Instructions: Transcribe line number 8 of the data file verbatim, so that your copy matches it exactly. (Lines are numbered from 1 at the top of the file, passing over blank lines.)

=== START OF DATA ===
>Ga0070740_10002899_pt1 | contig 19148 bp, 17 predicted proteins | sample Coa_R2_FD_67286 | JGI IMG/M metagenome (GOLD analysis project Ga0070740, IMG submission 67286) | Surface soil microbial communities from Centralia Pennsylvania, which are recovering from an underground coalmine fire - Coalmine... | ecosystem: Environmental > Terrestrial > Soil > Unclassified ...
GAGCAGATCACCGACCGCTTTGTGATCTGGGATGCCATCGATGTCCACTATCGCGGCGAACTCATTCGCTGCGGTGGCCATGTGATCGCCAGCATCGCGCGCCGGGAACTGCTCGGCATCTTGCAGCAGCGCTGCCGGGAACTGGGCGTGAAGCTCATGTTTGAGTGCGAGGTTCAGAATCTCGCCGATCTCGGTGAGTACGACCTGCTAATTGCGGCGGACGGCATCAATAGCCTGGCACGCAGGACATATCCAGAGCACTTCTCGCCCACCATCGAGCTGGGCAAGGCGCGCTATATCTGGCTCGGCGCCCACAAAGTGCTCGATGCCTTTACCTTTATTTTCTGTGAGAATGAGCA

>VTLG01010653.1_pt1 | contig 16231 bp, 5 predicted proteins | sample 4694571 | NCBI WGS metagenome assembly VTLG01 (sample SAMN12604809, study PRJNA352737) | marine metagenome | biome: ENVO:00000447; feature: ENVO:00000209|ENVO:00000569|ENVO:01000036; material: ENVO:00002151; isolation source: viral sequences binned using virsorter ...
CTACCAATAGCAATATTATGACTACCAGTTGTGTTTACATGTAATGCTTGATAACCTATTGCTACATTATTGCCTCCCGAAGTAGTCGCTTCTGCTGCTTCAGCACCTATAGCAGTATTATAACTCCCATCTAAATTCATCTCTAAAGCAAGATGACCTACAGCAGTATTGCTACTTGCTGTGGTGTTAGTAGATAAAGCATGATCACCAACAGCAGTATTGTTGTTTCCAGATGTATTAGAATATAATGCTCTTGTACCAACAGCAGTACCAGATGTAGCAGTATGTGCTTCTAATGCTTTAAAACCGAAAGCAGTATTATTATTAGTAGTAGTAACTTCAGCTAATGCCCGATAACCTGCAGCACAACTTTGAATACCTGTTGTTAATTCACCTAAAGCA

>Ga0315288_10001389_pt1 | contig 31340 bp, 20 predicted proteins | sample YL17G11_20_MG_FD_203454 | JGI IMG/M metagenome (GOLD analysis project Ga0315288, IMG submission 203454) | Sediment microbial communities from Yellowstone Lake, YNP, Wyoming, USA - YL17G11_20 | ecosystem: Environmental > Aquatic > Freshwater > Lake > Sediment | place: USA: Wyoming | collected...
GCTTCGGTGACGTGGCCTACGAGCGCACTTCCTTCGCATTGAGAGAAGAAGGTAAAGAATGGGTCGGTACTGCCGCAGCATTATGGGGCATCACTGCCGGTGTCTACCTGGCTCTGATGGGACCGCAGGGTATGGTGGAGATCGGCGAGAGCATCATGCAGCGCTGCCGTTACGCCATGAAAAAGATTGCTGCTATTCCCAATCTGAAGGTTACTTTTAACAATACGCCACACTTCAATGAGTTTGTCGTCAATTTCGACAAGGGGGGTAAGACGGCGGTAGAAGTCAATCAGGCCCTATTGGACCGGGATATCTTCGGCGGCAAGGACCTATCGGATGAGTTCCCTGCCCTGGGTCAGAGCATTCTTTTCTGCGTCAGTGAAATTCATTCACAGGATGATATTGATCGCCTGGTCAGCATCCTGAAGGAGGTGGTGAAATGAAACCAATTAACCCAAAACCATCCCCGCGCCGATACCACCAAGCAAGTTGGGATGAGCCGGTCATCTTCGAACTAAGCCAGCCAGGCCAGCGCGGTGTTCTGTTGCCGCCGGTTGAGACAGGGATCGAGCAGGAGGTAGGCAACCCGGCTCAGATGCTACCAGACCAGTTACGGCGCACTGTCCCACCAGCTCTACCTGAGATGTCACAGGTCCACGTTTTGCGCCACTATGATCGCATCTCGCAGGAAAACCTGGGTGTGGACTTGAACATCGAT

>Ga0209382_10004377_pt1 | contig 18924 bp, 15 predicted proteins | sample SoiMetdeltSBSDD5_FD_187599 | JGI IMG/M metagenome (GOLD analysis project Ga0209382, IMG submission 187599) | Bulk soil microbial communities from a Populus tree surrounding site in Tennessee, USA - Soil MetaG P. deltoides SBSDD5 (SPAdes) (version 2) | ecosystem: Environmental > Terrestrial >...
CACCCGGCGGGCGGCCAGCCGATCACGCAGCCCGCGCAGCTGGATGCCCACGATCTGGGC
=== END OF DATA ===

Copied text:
CACCCGGCGGGCGGCCAGCCGATCACGCAGCCCGCGCAGCTGGATGCCCACGATCTGGGC